She ticked off some of the more memorable spots they visited. “An Arizona highlight was Chiricahua with its balancing rocks. The hikes are breathtaking and it has a magical, movie-like quality—almost surreal. Another favorite that we hope to return to is the town of Bisbee. Right outside the town, there is a little place frozen in time. Lowell has vintage cars parked on the streets in front of old storefronts. You are instantly transported to the sixties. We had the place to ourselves, except for two old dogs sporting bandanas who seemed to be the welcoming committee. We just soaked up the experience.”
But while road-tripping with a truck camper may sound idyllic, it still involves a fair division of labor and plenty of compromises, said Kelli. “We each have our own self-assigned duties, which are fairly typical. I handle the inside work while Bill takes care of the outside. We can each focus on the things we enjoy, which are cooking and route planning for one of us and maintaining the truck and camper systems for the other of us.”
As for getting along when you’re sharing a small space 24×7, Kelli said, “The key is to try and be pleasant companions and compromise. Our tiny condo is just 470 square feet, so this is just a little tighter quarters, but we are used to being a small space together. We both need alone time, but you can accomplish that even if you’re in the same space. And if it’s not working, one of you can go outside!”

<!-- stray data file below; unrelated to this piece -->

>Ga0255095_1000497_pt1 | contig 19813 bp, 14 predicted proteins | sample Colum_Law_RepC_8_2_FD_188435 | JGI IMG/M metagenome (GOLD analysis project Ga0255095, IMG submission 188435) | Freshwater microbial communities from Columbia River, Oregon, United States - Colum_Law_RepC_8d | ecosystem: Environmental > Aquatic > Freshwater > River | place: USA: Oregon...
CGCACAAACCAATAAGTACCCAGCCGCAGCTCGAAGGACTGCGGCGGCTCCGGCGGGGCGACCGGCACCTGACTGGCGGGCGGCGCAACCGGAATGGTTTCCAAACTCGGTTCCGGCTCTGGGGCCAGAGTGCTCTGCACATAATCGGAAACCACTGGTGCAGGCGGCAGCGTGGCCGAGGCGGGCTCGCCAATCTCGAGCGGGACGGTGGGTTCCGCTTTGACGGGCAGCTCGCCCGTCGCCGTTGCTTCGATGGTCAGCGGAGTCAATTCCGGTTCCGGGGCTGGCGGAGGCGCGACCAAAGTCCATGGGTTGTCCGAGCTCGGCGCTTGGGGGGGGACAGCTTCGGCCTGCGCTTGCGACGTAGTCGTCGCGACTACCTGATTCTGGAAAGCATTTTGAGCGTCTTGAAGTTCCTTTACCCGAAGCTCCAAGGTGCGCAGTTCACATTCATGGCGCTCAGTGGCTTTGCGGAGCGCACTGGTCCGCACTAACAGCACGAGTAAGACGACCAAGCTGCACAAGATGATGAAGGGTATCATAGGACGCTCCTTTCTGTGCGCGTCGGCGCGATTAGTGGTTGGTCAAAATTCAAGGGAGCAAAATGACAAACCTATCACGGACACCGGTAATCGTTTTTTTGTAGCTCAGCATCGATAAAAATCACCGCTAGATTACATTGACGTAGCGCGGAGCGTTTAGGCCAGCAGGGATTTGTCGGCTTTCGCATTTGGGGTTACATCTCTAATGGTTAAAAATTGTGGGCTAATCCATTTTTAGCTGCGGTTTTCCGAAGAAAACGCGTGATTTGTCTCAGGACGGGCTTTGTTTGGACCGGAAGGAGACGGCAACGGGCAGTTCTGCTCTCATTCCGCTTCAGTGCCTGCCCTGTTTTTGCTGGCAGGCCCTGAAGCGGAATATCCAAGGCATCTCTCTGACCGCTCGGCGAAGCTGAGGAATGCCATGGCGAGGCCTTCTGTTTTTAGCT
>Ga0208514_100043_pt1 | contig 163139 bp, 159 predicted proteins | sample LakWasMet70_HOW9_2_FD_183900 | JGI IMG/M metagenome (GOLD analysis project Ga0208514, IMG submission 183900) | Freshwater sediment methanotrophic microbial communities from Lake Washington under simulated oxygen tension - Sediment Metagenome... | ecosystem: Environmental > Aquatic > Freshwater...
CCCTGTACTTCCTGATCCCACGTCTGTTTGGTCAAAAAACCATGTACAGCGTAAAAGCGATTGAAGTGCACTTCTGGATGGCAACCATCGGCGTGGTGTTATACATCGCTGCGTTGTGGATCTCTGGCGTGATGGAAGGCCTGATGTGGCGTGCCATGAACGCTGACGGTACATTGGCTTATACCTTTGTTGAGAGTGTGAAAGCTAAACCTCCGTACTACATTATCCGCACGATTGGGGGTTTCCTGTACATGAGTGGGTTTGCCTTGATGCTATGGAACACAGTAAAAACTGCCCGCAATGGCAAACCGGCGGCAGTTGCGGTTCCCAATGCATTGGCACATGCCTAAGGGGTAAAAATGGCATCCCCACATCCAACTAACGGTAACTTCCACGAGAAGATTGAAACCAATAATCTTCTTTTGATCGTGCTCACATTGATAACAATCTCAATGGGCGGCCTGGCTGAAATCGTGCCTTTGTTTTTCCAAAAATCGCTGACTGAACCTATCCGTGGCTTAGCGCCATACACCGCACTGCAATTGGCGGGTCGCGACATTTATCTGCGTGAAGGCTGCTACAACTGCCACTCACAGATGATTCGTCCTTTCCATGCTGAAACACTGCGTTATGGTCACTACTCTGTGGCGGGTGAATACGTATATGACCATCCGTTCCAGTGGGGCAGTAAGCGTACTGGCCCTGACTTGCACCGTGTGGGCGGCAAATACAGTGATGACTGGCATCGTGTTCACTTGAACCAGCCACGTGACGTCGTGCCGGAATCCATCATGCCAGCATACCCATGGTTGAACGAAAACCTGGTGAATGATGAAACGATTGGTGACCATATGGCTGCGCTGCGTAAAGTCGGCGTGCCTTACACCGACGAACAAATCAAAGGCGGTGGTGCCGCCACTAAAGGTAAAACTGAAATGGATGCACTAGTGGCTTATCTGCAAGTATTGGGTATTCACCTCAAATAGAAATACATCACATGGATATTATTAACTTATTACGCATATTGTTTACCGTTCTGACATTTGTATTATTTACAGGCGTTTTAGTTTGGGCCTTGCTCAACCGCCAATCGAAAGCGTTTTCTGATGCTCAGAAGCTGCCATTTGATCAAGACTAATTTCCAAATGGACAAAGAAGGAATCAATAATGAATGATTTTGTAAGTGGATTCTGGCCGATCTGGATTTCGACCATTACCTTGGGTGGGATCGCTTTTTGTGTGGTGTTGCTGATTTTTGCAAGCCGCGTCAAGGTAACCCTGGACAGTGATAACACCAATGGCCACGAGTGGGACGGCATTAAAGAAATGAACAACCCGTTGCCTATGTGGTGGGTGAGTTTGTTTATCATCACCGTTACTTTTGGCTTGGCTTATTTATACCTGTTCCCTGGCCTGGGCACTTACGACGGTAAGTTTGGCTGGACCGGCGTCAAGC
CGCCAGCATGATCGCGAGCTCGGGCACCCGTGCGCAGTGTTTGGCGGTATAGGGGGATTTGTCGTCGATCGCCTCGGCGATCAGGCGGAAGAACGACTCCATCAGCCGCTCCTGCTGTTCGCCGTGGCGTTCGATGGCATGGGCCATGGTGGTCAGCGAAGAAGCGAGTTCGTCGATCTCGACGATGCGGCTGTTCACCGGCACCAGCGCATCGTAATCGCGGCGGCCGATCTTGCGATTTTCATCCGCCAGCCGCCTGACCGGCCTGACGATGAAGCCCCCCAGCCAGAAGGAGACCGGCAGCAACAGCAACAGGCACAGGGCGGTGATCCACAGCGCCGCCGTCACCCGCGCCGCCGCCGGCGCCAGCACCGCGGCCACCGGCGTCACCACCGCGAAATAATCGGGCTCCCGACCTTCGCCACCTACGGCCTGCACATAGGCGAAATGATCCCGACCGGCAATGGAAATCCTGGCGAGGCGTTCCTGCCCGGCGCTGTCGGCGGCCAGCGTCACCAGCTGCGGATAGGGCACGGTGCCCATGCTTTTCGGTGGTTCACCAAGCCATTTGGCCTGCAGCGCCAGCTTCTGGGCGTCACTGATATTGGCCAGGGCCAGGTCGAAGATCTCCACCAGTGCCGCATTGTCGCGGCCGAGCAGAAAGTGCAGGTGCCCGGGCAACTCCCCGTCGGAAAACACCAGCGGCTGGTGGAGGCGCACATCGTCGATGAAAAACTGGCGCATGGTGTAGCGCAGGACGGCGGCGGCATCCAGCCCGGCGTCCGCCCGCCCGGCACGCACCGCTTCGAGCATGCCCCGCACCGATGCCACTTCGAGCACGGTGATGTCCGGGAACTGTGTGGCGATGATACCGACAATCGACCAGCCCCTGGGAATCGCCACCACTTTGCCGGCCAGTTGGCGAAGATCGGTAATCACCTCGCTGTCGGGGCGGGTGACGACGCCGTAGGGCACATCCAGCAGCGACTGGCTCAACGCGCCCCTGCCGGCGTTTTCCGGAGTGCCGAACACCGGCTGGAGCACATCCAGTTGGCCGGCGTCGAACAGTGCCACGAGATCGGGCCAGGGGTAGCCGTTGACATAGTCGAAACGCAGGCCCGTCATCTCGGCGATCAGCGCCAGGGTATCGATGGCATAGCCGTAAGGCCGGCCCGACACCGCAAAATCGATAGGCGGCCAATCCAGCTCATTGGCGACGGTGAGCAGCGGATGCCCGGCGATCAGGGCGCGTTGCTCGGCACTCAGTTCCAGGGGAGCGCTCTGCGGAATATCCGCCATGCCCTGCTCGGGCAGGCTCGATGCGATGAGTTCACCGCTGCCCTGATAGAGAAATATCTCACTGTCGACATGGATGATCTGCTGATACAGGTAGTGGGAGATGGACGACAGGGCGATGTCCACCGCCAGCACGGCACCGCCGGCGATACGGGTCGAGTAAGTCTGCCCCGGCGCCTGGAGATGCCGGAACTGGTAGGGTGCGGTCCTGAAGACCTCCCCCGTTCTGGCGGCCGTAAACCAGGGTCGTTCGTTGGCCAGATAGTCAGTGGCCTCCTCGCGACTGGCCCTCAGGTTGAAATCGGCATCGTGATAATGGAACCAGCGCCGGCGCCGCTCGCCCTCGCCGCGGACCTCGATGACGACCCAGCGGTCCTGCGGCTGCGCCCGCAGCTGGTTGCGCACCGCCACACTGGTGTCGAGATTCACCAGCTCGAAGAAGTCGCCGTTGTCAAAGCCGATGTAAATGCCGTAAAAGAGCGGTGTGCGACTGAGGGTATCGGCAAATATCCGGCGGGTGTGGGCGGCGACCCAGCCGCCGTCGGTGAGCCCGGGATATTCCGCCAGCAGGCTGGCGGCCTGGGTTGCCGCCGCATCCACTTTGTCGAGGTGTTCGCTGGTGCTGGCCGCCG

They also spend a good amount of time adding to their camper knowledge, said Kelli. “We both come from careers which involved a lot of research—I was a librarian and Bill a programmer-analyst—so we tend to invest a lot of time into what interests us, including our campers and vehicles. We learn from YouTube, forums, and the Internet in general. That includes the hours and hours of research we put in before we even purchased our Cirrus! We literally had spreadsheets. Bill is naturally adept at understanding how systems work, and that’s been invaluable. He installed our rooftop solar system and it’s been fantastic! We could boondock forever and not need electricity!”